Thank God for poverty
That makes and keeps us free,
And lets us go our unobtrusive way,
Glad of the sun and rain,
Upright, serene, humane,
Contented with the fortune of a day.
– , The Word at Saint Kavin’s
Every time I don’t buy something I don’t need, I buy something else instead: a little piece of freedom. It’s a feeling that didn’t make any sense to me even a year ago, because I was simply addicted to spending. I thought that this was freedom, that this was the pinnacle of the American dream. I would buy things in search of that little rush of having something new, whether I needed it or not.
When my finances melted down, I realized I had to make some changes and I tried a number of things. I did a one month challenge and found myself absolutely disgusted with how much I was spending on junk each month, but that didn’t stop me from giving in to my addiction and buying junk I didn’t need. I remember sitting alone in my son’s room one night while he was sleeping in his crib, looking around at all of the expensive and unnecessary junk, and crying my eyes out because I didn’t know where the money for groceries was going to come from.
That’s when I finally realized the truth: I was building a prison for myself by buying stuff. Each time I bought myself something I didn’t need, I went a little bit deeper into debt and I put up another steel bar in that prison cell. Each time I spent money on something I wouldn’t use or that I could get cheaper somewhere else, I laid another brick in that prison wall. And I was nearly trapped in this cell of my own making.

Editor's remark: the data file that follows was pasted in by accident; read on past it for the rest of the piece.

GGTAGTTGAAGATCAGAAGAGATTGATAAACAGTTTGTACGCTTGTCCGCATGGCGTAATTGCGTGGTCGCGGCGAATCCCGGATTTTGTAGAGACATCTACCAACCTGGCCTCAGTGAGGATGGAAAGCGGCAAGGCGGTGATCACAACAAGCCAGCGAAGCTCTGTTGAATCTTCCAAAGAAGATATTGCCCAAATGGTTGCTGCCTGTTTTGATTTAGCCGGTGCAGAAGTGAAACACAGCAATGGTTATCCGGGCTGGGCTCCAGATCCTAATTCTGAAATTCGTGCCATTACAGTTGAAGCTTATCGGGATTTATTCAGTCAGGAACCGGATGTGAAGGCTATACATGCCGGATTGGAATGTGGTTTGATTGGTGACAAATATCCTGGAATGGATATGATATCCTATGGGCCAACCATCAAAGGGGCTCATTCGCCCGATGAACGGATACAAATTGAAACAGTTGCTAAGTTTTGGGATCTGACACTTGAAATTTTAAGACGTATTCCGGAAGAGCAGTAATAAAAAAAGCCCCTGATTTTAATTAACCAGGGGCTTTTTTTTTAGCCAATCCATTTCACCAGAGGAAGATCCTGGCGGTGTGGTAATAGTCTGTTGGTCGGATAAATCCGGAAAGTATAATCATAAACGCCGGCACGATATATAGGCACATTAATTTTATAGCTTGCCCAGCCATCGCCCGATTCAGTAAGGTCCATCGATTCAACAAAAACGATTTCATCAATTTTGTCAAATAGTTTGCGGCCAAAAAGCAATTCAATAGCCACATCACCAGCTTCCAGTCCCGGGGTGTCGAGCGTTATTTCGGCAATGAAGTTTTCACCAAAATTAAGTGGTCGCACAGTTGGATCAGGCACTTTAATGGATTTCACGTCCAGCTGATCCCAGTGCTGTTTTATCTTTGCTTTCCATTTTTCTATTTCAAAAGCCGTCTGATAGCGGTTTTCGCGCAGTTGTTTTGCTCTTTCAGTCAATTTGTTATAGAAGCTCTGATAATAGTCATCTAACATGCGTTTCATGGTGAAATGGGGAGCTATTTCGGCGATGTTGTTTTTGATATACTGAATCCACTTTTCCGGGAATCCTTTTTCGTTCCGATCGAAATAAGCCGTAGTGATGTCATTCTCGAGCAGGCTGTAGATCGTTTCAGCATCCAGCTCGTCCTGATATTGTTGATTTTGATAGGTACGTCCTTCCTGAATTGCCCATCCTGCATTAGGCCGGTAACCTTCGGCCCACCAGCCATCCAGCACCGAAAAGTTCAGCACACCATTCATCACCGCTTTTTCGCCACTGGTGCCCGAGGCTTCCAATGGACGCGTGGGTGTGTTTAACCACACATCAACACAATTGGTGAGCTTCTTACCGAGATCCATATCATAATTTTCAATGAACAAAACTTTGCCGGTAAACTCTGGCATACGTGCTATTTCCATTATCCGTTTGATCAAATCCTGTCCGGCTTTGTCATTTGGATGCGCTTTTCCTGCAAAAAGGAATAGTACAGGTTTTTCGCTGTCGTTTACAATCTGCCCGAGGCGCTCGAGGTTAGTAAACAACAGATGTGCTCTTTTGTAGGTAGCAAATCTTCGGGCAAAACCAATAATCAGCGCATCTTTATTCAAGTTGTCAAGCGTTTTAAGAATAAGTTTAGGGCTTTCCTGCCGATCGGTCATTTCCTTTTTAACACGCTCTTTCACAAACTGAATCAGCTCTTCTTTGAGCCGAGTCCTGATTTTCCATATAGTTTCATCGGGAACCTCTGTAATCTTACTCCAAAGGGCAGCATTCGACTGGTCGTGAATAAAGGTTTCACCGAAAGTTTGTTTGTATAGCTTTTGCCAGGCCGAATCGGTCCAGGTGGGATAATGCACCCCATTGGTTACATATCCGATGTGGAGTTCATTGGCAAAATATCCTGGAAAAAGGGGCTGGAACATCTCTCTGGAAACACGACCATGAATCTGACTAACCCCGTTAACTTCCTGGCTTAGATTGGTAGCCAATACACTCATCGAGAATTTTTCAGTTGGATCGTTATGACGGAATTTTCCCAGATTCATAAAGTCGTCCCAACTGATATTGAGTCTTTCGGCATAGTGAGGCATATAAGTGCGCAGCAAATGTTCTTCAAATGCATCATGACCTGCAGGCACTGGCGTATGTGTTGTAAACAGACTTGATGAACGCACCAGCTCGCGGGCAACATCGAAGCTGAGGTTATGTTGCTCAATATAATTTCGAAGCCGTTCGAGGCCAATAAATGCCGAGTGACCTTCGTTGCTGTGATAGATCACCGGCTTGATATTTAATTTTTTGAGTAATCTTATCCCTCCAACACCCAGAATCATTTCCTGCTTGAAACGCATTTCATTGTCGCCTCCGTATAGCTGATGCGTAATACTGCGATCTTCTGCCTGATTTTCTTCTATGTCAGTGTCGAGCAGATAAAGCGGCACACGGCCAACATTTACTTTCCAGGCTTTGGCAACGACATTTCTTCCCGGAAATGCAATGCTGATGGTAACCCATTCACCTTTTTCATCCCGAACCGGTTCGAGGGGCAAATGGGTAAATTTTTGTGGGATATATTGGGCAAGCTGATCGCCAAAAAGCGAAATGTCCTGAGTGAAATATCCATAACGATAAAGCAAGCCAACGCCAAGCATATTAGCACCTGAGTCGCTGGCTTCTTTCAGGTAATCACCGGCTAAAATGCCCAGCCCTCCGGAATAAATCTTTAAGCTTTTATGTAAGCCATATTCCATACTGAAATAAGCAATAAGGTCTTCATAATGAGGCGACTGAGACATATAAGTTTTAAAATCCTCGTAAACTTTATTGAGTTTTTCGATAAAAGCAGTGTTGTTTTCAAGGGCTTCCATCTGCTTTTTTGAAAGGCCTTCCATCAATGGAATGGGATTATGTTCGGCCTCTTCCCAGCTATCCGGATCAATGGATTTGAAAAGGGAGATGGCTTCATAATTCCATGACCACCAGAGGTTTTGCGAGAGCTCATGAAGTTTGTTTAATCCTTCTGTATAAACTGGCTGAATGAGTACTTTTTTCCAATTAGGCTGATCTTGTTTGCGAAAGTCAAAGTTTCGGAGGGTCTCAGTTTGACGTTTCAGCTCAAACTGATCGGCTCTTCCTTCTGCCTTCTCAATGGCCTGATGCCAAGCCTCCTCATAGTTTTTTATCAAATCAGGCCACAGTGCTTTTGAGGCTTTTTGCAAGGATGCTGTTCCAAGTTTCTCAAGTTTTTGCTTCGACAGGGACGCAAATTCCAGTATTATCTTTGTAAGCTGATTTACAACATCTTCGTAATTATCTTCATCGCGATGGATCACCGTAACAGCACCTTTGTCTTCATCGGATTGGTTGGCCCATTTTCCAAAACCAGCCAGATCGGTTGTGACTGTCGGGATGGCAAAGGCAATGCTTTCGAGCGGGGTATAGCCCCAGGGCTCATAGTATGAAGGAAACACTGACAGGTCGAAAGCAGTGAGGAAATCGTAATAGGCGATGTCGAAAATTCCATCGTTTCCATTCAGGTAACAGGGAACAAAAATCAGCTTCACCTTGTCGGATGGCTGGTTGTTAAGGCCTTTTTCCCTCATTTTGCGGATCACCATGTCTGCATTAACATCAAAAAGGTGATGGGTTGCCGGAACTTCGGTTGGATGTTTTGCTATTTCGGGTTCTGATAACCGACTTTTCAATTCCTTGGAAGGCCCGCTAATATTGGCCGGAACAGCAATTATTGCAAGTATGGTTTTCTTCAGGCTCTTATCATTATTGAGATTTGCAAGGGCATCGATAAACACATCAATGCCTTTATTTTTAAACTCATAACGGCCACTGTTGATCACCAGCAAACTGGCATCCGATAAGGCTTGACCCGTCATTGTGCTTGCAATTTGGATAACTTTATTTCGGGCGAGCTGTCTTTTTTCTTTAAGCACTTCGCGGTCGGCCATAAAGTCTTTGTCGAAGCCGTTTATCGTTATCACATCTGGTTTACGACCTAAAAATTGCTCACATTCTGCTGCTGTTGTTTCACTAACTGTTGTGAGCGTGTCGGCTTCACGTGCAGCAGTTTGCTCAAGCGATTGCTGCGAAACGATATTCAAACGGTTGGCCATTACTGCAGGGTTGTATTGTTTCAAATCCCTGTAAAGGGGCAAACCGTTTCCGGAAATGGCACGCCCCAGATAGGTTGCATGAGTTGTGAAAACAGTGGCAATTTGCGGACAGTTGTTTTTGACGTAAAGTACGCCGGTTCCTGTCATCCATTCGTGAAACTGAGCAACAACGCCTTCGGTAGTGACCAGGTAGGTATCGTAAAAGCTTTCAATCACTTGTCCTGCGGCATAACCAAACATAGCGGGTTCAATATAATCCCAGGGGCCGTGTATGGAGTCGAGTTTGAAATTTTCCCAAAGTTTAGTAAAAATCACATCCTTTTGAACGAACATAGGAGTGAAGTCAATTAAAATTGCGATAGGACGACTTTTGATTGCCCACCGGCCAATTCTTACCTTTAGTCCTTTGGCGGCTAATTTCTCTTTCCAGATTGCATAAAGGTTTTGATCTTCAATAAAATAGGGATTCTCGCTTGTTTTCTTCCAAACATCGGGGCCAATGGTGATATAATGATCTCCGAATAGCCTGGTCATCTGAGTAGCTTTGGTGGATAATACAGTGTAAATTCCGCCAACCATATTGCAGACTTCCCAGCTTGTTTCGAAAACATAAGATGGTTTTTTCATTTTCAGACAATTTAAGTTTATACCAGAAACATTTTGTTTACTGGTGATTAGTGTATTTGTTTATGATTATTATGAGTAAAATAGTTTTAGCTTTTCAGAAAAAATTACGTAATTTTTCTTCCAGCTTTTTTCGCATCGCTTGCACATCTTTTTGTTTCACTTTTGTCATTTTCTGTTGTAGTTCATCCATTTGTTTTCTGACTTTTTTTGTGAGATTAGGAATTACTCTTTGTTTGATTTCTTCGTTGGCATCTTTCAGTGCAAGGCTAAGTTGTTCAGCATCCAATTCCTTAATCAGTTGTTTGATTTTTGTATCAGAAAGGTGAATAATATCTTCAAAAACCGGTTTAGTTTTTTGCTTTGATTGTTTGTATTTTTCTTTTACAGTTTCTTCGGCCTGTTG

It didn’t take me long to find out that the opposite was true, though. Every time I didn’t buy something I didn’t need, I took a brick out of that prison wall. Every time I found a way to reuse something, I removed another bar from my prison cell. And when I looked at my checking account balance after a few months, suddenly I had more than enough money to knock out most of those credit cards – and a few months later, I paid off my truck early.
Now, I have a healthy balance in both my checking and savings accounts and I also have no debt outside of my student loans (no credit cards, no auto loans, no anything). And for the first time in a long time, I can sleep peacefully at night, not worrying about whether or not I’m going to be able to buy groceries this week. My stack of monthly bills is tiny and I now have the freedom to enjoy spending time with my family again without a strong feeling of guilt. I might not have the latest stuff any more, but I was able to pay cash to replace my broken desktop computer a few months ago, and just a week ago I replaced my wife’s almost decade-old laptop (that also had a dead screen; she used an external monitor with it) with a brand new one, also paying cash. No worries, no debts.
Frugality is freedom.